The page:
George W. Bush Tried To Develop A Pandemic Response System In 2005, Warned That It Was A Matter Of Time

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Back in 2005, then-president George W. Bush read a book about the 1918 Spanish Flu pandemic, a largely-forgotten event that had likely killed 50-100 million people. The book inspired Bush to convene his advisers, cabinet members, and other government officials to develop a nationwide pandemic response.

“You’ve got to read this. He said, ‘Look, this happens every 100 years. We need a national strategy,'” Bush told his Homeland Security Advisor, Fran Townsend, at the time, after having read historian John M. Barry’s The Great Influenza.

Over the next three years, Bush’s team would develop a comprehensive plan to respond to a global pandemic, particularly if the disease reached the United States. The plan included possibilities for an early warning system; funding to develop a vaccine; and stockpiles of supplies, such as masks and ventilators.

At the time, many of Bush’s inner circle weren’t convinced of the need for a nationwide pandemic response.

Townsend, for example, had enough on her plate at the time.

“My reaction was — I’m buried. I’m dealing with counterterrorism. Hurricane season. Wildfires. I’m like, ‘What?'” she said.

Bush, however, reminded her that while a pandemic might not happen during his administration, it would happen eventually.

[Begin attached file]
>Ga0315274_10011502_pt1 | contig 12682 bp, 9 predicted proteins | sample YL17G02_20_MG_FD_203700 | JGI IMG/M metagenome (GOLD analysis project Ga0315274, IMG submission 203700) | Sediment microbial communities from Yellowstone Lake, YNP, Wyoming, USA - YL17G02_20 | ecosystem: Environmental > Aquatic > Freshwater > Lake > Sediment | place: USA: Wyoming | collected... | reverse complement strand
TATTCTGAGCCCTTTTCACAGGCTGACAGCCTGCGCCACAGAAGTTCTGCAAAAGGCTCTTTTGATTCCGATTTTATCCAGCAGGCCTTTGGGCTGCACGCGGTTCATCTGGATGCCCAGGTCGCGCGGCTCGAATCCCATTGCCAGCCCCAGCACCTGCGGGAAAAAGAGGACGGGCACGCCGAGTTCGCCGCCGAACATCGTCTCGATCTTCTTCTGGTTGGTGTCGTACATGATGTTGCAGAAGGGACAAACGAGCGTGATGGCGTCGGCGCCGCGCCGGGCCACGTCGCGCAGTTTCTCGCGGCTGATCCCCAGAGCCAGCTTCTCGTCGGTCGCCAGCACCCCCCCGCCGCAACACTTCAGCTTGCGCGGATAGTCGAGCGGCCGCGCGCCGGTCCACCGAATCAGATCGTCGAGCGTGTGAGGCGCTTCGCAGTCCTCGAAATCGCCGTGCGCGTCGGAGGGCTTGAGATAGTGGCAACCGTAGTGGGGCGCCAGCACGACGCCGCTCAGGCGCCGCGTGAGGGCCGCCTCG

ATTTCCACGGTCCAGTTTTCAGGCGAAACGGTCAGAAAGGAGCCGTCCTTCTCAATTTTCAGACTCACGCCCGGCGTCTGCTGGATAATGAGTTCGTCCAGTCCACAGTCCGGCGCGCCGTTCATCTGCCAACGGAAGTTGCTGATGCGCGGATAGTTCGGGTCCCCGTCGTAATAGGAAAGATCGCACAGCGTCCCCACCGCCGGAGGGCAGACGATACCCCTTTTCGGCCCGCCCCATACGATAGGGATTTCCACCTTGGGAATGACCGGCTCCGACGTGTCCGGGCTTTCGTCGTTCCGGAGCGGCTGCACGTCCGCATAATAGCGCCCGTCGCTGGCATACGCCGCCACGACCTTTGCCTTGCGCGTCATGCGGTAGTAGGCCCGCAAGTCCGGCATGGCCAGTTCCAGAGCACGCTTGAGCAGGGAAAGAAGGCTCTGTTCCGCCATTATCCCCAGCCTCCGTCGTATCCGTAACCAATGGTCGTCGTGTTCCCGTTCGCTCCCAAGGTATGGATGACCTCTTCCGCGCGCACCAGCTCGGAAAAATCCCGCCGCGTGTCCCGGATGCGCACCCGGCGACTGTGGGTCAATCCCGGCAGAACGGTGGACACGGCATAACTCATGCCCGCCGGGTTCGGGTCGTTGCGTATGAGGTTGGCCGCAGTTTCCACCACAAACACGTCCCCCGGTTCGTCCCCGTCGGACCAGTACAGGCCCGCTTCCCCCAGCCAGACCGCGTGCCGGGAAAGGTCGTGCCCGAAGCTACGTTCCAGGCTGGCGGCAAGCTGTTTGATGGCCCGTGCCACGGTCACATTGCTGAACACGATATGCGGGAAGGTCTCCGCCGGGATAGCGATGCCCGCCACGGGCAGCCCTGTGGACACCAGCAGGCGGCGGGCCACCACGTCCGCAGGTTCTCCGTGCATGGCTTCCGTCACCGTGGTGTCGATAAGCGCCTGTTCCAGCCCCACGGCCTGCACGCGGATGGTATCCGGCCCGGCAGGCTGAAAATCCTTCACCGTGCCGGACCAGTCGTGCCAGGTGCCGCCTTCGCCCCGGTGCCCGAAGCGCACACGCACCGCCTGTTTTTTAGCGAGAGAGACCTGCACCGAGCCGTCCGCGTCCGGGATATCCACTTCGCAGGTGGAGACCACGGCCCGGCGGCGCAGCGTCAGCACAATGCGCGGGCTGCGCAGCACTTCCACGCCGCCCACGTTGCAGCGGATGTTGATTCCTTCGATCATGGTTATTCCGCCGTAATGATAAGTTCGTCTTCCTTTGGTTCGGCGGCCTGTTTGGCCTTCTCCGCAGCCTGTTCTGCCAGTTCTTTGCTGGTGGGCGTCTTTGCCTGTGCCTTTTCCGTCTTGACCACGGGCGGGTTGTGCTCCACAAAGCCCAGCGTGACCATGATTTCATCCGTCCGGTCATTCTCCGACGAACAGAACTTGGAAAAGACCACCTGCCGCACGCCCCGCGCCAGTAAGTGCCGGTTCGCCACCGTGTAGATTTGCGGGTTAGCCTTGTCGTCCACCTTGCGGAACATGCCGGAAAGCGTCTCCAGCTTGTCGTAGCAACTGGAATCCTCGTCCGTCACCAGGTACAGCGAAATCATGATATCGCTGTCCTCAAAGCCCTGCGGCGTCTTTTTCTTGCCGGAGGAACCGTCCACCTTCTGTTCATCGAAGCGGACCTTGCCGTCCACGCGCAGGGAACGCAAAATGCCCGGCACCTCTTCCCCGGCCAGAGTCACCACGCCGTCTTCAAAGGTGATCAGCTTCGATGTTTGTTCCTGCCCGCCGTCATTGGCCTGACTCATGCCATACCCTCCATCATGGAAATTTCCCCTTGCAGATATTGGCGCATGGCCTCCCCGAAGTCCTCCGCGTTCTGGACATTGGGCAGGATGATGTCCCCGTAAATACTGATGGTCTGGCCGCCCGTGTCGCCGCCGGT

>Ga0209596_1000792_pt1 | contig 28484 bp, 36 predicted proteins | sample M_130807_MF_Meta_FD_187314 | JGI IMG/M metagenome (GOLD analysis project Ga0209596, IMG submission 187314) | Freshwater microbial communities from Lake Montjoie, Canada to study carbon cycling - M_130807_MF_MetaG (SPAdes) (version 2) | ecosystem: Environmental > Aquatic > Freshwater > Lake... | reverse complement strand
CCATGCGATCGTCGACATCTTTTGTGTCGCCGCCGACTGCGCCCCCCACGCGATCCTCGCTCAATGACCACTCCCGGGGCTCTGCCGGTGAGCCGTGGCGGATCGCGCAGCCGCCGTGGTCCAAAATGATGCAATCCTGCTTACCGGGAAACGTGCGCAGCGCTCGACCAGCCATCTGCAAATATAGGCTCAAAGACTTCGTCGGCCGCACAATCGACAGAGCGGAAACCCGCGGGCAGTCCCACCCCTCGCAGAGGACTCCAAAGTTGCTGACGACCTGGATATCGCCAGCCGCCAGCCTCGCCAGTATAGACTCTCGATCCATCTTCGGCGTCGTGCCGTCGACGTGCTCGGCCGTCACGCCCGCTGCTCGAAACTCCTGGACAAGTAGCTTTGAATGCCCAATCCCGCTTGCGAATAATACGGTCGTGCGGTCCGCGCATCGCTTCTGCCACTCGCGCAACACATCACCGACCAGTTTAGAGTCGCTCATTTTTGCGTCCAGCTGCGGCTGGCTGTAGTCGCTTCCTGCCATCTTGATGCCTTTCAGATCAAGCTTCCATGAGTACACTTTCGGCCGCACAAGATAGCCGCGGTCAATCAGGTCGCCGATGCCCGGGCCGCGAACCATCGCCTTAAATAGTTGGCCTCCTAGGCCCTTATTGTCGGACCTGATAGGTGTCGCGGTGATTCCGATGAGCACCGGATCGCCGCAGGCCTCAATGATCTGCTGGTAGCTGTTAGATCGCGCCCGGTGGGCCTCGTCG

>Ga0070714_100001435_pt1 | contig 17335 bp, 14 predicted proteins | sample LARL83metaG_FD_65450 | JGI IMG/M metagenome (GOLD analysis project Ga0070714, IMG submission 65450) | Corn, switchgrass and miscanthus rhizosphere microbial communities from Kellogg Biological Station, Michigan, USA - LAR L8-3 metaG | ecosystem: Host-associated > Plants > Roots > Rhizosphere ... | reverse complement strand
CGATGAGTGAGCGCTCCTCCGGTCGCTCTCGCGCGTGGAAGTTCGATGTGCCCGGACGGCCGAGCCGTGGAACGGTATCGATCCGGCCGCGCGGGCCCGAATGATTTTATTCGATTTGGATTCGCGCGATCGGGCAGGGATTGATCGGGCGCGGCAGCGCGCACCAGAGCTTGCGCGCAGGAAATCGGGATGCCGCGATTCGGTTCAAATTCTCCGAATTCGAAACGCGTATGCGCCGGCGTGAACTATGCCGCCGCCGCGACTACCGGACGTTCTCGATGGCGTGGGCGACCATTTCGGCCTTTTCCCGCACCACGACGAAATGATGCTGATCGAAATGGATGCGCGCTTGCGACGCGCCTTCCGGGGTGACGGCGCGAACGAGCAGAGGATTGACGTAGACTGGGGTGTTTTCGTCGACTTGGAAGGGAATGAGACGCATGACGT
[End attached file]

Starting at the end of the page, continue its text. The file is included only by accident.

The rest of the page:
CAMP PENDLETON, CA - DECEMBER 7: U.S. President George W. Bush speaks to Marines on the 63rd anniversary of the Japanese attack on Pearl Harbor December 7, 2004 at Camp Pendleton, California. More than 21,000 Marines serving in Iraq and neighboring nations are part of the 1st Marine Expeditionary Force based at Camp Pendleton, which has one of the highest casualty rates in the U.S.-led war in Iraq. (Photo by David McNew/Getty Images)
Featured image credit: David McNew

Tom Bossert, who worked in the Bush White House, says that Bush was “obsessed” with the idea of a pandemic. Further, he says that, though some members of Bush’s inner circle were dismissive of the idea of the pandemic, other things happened during the Bush administration that made Bossert realize that nothing was off the table.

“It was not a novel. It was the world we were living,” he said.

In 2005, Bush spoke to the National Institutes of Health. In his speech, he compared a pandemic to a forest fire, saying that if it’s caught early, the damage can be limited. Ignored, it can get out of control.

In the audience for his speech that night was none other than Dr. Anthony Fauci, the infectious-disease specialist who has now become the public face of the fight against the coronavirus pandemic.

“In a pandemic, everything from syringes to hospital beds, respirators masks and protective equipment would be in short supply,” he said at the time.

However, the pandemic response plan was never fully implemented. Over the course of the next three years, it would be bedeviled by funding and staffing issues, as well as curtailed by other events that required more attention.

Contacted by ABC News, a Bush spokesperson declined to comment on the current pandemic.